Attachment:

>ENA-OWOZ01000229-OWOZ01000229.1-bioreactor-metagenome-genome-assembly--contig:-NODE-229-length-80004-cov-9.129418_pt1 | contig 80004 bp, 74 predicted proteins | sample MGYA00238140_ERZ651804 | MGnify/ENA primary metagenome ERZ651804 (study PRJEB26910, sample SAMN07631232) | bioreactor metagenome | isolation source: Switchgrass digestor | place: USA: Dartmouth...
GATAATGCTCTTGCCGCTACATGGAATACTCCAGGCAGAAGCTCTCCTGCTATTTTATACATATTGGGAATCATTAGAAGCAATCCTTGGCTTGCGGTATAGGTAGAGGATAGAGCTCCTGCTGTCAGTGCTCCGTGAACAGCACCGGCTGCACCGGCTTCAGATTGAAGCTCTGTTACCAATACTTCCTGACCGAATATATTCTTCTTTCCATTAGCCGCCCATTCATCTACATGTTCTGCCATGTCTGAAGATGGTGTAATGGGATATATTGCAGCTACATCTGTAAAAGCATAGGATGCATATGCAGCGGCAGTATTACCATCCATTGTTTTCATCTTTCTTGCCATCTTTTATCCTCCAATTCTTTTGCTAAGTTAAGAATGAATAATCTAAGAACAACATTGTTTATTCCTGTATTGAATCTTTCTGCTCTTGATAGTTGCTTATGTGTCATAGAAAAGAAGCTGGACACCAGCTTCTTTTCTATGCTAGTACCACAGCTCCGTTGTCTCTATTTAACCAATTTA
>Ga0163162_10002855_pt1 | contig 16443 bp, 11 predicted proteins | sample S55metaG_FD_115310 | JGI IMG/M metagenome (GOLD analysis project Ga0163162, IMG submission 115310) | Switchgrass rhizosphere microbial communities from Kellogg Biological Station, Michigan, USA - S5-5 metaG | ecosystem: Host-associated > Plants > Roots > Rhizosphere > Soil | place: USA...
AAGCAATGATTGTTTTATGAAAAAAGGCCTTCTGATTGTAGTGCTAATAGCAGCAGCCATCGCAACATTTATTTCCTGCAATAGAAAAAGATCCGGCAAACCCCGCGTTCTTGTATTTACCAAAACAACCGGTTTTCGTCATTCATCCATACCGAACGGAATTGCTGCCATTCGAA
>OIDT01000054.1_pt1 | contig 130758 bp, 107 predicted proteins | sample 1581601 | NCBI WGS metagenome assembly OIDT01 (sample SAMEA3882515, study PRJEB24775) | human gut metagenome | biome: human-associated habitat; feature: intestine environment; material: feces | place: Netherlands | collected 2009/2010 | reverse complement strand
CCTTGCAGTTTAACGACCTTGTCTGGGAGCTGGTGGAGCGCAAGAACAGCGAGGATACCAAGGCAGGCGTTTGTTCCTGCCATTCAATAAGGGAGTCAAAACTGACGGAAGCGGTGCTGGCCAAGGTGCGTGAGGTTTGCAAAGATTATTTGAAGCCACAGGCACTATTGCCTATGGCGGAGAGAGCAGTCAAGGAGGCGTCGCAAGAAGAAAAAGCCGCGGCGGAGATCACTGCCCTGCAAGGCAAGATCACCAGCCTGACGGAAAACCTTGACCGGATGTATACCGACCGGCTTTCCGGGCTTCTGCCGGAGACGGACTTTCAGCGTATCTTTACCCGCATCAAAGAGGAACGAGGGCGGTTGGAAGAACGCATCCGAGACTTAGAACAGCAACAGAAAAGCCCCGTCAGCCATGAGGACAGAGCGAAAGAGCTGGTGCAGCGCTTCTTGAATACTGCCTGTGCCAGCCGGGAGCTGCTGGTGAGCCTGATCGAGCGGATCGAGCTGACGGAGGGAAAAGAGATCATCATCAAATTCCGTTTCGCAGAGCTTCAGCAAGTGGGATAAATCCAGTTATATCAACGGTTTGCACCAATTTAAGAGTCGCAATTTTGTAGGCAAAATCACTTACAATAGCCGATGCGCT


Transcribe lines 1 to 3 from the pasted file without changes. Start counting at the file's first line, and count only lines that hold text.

>ENA-OWOZ01000229-OWOZ01000229.1-bioreactor-metagenome-genome-assembly--contig:-NODE-229-length-80004-cov-9.129418_pt1 | contig 80004 bp, 74 predicted proteins | sample MGYA00238140_ERZ651804 | MGnify/ENA primary metagenome ERZ651804 (study PRJEB26910, sample SAMN07631232) | bioreactor metagenome | isolation source: Switchgrass digestor | place: USA: Dartmouth...
GATAATGCTCTTGCCGCTACATGGAATACTCCAGGCAGAAGCTCTCCTGCTATTTTATACATATTGGGAATCATTAGAAGCAATCCTTGGCTTGCGGTATAGGTAGAGGATAGAGCTCCTGCTGTCAGTGCTCCGTGAACAGCACCGGCTGCACCGGCTTCAGATTGAAGCTCTGTTACCAATACTTCCTGACCGAATATATTCTTCTTTCCATTAGCCGCCCATTCATCTACATGTTCTGCCATGTCTGAAGATGGTGTAATGGGATATATTGCAGCTACATCTGTAAAAGCATAGGATGCATATGCAGCGGCAGTATTACCATCCATTGTTTTCATCTTTCTTGCCATCTTTTATCCTCCAATTCTTTTGCTAAGTTAAGAATGAATAATCTAAGAACAACATTGTTTATTCCTGTATTGAATCTTTCTGCTCTTGATAGTTGCTTATGTGTCATAGAAAAGAAGCTGGACACCAGCTTCTTTTCTATGCTAGTACCACAGCTCCGTTGTCTCTATTTAACCAATTTA
>Ga0163162_10002855_pt1 | contig 16443 bp, 11 predicted proteins | sample S55metaG_FD_115310 | JGI IMG/M metagenome (GOLD analysis project Ga0163162, IMG submission 115310) | Switchgrass rhizosphere microbial communities from Kellogg Biological Station, Michigan, USA - S5-5 metaG | ecosystem: Host-associated > Plants > Roots > Rhizosphere > Soil | place: USA...